Hi everyone!! just wanting to know can anyone suggest to me a good jump on point for the batman 1940 comics? the earliest and not too priciest issue that still have plenty of go! :P
And is this the nest batman series of comics or is there another series thats better? thanks!
There are lots of different runs of Batman that have a variety of different appeals to different readers. Virtually everything about making such choices is subjective, though; for example, "not too priciest" really depends on factors like a collector's income.
With that caveat aside, here is my (subjective) take on a broad subject: I'll ignore the initial Kane/Finger/Robinson issues (and even the earliest Gardner Fox issues) based on your "not too priciest" qualifier; those early issues are bank-busters for all but Hollywood and pro sports stars. The first notable rise in quality occurred when stories drawn by Dick Sprang were first published (Batman #18, Aug.-Sept. 1943, according to comics.org). Sprang was the best, but by no means the only, Batman artist of the period; you may want to check credits on the Web before buying. Sprang's career as artist at DC (primarily on Batman) lasted until about 1963. Unfortunately, the scripts he was given declined in quality (IMHO) from about 1955 till 1963; some fans (including me) tend to blame this on editor Jack Schiff.
The second notable rise in quality on Batman occurred when new editor Julius Schwartz brought in the "New Look" Batman, beginning in Batman 164 (June 1964). Schwartz brought in new writers (e.g., Gardner Fox, returning to the character after a long hiatus) and artists (e.g., Carmine Infantino), who were well received by fans. This bright patch lasted about two years, until the series took a turn to a "camp" aesthetic influenced by the (IMHO) wretched Batman television series.
Once the television series was rightly canceled, a mood of drama was restored in the Batman comics. This sense of drama was soon elevated to the third and fourth notable rises in quality, when first, artist Neal Adams (who first drew Batman in related titles, and on covers, finally doing a story in the Batman title in #219, Feb. 1970), and then, writer Denny O'Neil (who first wrote Batman in Detective Comics, finally doing a story in the Batman title in #224, Aug. 1970) started drawing and writing the stories. O'Neil and Adams finally started working together (first in Detective Comics, then in the Batman title in #232, June 1971), and the stories they did together in 1971 and 1972 were pure gold. In my opinion, this is the high-water mark of the Batman title.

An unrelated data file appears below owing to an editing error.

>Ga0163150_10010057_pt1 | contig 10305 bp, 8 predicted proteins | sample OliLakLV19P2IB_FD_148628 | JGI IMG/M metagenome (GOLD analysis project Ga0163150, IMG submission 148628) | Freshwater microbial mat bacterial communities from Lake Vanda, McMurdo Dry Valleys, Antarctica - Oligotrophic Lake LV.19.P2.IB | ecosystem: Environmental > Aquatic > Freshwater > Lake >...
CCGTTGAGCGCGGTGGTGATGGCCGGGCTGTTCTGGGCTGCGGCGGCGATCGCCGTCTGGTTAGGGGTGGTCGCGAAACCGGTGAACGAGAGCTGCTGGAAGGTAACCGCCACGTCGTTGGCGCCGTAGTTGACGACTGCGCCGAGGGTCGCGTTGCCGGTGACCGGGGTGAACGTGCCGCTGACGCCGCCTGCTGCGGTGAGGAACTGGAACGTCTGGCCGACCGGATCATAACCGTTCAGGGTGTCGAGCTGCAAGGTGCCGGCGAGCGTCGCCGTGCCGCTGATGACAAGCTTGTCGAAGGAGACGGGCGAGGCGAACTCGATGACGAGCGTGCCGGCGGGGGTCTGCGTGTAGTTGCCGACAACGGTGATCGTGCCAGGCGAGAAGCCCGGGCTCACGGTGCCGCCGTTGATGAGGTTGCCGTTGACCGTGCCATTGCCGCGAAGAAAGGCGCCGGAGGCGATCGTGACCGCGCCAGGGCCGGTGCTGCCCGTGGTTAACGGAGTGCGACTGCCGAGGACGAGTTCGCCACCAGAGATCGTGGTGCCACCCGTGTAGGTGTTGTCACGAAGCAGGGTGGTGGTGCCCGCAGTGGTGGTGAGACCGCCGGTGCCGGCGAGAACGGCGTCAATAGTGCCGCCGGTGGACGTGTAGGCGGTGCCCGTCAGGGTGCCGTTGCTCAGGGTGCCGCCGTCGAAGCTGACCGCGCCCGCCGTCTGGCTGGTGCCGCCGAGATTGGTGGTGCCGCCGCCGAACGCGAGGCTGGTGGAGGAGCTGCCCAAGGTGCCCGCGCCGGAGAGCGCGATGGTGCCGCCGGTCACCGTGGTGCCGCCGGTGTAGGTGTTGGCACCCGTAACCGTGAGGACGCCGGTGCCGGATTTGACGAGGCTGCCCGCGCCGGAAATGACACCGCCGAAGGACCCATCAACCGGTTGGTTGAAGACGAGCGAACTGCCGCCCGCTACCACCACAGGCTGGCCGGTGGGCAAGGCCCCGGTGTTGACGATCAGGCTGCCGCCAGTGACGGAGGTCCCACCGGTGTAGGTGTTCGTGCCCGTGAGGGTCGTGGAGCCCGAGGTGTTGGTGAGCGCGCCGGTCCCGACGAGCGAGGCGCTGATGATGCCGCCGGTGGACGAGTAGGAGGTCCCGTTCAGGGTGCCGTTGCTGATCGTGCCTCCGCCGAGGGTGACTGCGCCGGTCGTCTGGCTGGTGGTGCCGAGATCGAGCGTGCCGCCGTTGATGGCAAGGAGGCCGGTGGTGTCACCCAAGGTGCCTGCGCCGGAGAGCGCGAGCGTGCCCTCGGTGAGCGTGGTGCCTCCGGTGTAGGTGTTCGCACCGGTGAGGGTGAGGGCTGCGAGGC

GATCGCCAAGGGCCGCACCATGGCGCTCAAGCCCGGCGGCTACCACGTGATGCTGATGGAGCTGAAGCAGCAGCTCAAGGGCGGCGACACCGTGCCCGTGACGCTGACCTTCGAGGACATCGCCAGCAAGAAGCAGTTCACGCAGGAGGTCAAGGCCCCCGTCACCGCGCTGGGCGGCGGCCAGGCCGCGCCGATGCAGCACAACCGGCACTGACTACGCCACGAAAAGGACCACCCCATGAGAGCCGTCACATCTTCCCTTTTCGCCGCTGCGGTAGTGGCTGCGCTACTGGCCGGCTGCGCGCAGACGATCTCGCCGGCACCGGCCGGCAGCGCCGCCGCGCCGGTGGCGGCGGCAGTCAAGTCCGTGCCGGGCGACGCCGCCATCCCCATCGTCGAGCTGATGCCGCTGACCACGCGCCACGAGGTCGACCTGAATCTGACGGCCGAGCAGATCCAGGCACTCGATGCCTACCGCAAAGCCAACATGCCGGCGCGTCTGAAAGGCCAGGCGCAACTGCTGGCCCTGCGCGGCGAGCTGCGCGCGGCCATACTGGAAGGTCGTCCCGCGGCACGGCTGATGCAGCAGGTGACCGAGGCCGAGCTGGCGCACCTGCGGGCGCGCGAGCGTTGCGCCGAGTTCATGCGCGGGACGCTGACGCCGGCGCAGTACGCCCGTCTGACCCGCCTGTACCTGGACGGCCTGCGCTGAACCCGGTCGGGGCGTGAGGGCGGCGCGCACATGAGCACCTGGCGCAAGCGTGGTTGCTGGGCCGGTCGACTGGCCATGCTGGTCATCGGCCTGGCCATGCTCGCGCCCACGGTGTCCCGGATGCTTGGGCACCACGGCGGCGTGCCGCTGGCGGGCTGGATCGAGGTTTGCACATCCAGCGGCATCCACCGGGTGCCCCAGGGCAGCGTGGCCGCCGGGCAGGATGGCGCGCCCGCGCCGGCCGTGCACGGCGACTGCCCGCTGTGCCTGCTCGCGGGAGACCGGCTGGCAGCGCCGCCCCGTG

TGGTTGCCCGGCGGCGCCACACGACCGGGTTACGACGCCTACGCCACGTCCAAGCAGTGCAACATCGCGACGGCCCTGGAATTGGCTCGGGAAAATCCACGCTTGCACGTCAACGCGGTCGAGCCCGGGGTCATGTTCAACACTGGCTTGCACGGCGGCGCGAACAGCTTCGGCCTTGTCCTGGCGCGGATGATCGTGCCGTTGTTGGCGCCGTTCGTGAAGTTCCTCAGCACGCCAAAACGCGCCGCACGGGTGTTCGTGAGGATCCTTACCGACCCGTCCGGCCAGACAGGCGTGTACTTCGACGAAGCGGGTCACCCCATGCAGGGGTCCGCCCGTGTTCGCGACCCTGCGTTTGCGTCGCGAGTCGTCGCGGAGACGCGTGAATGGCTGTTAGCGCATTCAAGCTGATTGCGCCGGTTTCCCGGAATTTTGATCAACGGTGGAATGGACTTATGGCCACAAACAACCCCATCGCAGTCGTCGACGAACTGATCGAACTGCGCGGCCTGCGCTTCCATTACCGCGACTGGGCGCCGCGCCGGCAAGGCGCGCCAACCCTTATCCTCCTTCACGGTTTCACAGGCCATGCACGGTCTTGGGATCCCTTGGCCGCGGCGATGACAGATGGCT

Adams seems to have become disenchanted with aspects of working for DC (he later became quite outspoken about work-for-hire), and his output diminished. O'Neil became alcoholic (it's no secret; O'Neil has written openly about this), and the quality of his stories became inconsistent. Batman carried on through the mid- to late-1970s at an unremarkable level.
Schwartz's editorship came to an end in the late '70s or early '80s. He was followed by Paul Levitz, then Dick Giordano, then Len Wein. Each continued in the dramatic vein established following the television series; none (IMHO) did anything remarkable with the series.
The fifth notable rise in quality occurred soon after Denny O'Neil, now clean and sober, became editor with Batman #401 (Nov. 1986). The first few issues were pretty standard heroic drama, but the quality surged with #404 (February 1987), and the beginning of "Batman: Year One" by Frank Miller and David Mazzucchelli. Even after the conclusion of this four-part series, O'Neil and his writers and artists seemed inspired by the fresh energy injected by Year One. O'Neil remained editor until the turn of the millennium, and kept the title at a consistently high level not often seen in comics. It was O'Neil who was editor for the metastory events "Knightfall," "Contagion," and "Cataclysm." O'Neil ended his run on a rather high note, soon after wrapping up "No Man's Land."
It's kind of a shame that you limited your inquiry to Batman (1940). There was a lot of great work in that "other" Batman title (Detective Comics), including more O'Neil/Adams work, a fine (if all too brief) run by editor-writer Archie Goodwin (#437-443), a comeback by writer O'Neil (without Adams; notable issues were #457 and #s 483-487, 490, 491) and an exquisite series of stories written by Steve Englehart, raised even higher in stature once he was joined by artist Marshall Rogers (#469-476). And of course, there was that 1986 mini-series "Batman The Dark Knight" by Frank Miller, that managed to catch some attention at the time.